Africa’s biggest fund manager, the Public Investment Corporation, is willing to convert more than R90 billion of Eskom’s debt into equity.

The proposal has been submitted to South Africa’s National Treasury by the PIC and its main client, the Government Employees Pension Fund, chairperson Reuel Khoza said in an interview.

The PIC, which manages over R2 trillion, worked on a similar proposal in 2018 and 2019, people familiar with the situation told Bloomberg in July last year. The GEPF has invested some extra cash into Eskom directly, Khoza said.

Eskom has about R450 billion in debt and its revenue doesn’t match service costs. It supplies almost all of South Africa’s power.

“Making Eskom work is a challenge for the nation, both public and private sector, and it should be all hands on deck,” Khoza said. “We’re working hand-in-hand with the GEPF, because we didn’t want to make offers we couldn’t back up. We’ve given a perspective of what can be done to resolve this conundrum.”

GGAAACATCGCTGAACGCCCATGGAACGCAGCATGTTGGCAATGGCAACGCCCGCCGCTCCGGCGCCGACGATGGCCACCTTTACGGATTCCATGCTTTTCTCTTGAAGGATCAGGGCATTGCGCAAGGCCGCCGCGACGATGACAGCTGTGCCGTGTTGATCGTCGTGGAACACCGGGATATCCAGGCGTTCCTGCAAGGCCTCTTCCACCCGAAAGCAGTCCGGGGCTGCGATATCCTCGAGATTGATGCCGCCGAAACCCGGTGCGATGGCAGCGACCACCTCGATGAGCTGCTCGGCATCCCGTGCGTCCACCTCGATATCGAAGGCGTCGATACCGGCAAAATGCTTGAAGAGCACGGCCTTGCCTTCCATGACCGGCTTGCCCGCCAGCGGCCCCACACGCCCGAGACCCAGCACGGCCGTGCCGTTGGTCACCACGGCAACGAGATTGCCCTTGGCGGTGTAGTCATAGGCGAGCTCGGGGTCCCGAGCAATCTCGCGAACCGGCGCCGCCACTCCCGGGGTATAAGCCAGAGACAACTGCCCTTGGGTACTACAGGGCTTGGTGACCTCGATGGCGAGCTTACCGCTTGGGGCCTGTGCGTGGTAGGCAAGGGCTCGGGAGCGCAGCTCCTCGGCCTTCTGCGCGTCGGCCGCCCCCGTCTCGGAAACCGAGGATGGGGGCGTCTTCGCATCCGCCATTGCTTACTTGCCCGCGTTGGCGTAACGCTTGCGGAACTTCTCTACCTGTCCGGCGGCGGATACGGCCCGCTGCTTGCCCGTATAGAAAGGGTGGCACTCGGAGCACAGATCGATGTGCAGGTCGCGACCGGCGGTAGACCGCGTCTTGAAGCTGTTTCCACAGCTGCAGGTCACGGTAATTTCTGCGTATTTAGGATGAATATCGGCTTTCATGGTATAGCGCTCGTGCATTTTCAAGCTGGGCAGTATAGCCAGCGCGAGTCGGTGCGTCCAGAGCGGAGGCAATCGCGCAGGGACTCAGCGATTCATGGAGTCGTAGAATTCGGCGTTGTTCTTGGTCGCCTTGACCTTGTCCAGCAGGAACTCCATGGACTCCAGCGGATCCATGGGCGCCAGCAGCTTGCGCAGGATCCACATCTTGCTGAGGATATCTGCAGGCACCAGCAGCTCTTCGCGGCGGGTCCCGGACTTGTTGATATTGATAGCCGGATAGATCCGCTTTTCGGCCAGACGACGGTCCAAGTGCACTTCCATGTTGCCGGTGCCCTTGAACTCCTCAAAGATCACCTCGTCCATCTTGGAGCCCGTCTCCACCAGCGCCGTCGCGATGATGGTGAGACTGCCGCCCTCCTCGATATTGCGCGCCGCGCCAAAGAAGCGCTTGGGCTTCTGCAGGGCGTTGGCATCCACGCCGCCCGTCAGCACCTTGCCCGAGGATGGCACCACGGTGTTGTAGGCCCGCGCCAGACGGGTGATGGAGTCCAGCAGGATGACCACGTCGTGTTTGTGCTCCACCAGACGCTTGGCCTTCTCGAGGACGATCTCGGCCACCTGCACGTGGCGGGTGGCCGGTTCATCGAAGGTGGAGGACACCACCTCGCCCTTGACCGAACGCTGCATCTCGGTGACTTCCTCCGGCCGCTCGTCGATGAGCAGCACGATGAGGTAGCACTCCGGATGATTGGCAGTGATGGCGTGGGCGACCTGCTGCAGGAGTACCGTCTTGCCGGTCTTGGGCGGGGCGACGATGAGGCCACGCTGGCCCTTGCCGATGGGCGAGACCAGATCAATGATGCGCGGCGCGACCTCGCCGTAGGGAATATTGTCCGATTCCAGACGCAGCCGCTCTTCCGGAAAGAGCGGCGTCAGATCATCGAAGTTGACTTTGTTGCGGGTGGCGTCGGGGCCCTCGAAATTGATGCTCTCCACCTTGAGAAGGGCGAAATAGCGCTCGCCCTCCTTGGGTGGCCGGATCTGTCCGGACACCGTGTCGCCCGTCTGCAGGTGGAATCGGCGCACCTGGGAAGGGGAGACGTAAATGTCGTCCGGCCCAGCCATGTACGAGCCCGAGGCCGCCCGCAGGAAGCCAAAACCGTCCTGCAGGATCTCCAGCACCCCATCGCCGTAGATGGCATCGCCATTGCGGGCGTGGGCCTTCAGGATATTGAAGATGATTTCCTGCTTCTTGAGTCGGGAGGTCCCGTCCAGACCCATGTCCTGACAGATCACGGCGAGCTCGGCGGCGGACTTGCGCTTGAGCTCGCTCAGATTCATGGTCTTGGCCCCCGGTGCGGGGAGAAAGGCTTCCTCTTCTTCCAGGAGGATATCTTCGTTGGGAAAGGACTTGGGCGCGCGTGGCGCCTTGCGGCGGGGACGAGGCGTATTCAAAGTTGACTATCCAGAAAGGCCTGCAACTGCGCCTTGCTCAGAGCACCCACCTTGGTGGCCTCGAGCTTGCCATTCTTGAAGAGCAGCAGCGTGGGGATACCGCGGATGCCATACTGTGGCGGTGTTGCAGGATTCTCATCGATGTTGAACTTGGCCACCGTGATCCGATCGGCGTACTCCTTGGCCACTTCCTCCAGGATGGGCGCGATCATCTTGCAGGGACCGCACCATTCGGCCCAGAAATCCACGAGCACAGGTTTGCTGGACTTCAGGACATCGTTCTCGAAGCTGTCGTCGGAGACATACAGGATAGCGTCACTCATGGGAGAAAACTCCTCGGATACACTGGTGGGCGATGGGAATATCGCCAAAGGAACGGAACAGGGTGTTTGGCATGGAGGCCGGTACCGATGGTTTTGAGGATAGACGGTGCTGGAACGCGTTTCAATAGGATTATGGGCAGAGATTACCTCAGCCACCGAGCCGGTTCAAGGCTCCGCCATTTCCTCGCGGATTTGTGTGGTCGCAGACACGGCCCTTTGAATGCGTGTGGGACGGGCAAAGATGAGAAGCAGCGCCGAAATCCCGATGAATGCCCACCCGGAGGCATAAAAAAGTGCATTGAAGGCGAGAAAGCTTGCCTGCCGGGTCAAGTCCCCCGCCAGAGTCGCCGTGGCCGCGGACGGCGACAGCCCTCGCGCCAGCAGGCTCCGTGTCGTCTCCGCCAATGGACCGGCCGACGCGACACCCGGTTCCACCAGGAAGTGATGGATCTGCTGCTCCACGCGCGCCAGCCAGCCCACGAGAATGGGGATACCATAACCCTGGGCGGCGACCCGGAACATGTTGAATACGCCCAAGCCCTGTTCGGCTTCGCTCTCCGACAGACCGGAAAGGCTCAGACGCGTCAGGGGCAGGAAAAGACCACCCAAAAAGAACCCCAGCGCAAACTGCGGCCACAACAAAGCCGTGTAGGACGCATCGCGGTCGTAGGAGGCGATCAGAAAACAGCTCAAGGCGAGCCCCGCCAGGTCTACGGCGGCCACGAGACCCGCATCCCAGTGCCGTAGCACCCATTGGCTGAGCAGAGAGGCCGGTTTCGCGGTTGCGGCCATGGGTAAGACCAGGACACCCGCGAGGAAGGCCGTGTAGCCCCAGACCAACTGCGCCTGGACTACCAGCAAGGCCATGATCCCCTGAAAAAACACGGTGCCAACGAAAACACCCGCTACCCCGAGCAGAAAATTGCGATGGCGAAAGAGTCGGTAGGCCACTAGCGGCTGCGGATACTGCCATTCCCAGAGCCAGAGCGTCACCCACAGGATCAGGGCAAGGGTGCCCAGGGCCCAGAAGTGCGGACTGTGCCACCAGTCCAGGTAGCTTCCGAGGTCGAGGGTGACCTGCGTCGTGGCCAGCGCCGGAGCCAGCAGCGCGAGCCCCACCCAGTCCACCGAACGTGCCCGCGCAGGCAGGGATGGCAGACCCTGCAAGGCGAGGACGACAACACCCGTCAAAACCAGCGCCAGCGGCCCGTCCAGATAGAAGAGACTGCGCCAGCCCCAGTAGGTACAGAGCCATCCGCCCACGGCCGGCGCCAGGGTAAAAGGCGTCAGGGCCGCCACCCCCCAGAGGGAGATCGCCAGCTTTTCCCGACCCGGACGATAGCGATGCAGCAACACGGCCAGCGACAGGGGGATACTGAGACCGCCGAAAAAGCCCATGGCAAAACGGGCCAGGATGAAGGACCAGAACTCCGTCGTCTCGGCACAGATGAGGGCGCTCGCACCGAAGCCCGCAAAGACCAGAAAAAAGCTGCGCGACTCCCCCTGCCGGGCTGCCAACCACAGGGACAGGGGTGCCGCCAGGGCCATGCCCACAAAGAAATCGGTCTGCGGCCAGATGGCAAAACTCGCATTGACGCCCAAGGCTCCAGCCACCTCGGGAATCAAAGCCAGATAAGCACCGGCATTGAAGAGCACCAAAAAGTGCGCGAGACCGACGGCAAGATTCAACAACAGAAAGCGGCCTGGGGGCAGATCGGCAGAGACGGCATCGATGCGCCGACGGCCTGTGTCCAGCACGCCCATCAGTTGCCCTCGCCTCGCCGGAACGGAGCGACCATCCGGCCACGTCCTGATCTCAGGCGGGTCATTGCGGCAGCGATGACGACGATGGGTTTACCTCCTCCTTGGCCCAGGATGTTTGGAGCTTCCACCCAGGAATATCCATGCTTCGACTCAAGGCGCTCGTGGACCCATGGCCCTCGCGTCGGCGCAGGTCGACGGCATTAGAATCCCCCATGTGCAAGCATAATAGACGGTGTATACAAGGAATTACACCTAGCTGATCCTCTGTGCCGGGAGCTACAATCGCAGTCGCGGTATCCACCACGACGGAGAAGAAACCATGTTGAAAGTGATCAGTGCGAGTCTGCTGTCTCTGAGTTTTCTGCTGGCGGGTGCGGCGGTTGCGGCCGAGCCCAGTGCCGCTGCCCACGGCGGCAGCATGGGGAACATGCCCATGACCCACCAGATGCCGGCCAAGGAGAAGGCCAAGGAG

The PIC’s initial plan for Eskom was delayed because of a commission of inquiry into the Pretoria-based fund manager, which in March found senior management flouted internal procedures and recommended sweeping changes to laws that govern the company. The country’s focus on measures to contain the Covid-19 pandemic also contributed to the slow progress, Khoza said.

The PIC previously wanted a say over how to fix Eskom’s messy finances, including board representation, people with direct knowledge of those talks said last year. The company on Wednesday named Abel Sithole as its chief executive officer, filling a post vacated 18 months ago by Daniel Matjila.

ENCA, a broadcaster based in Johannesburg, reported the proposal earlier. Eskom and the Treasury declined to comment.


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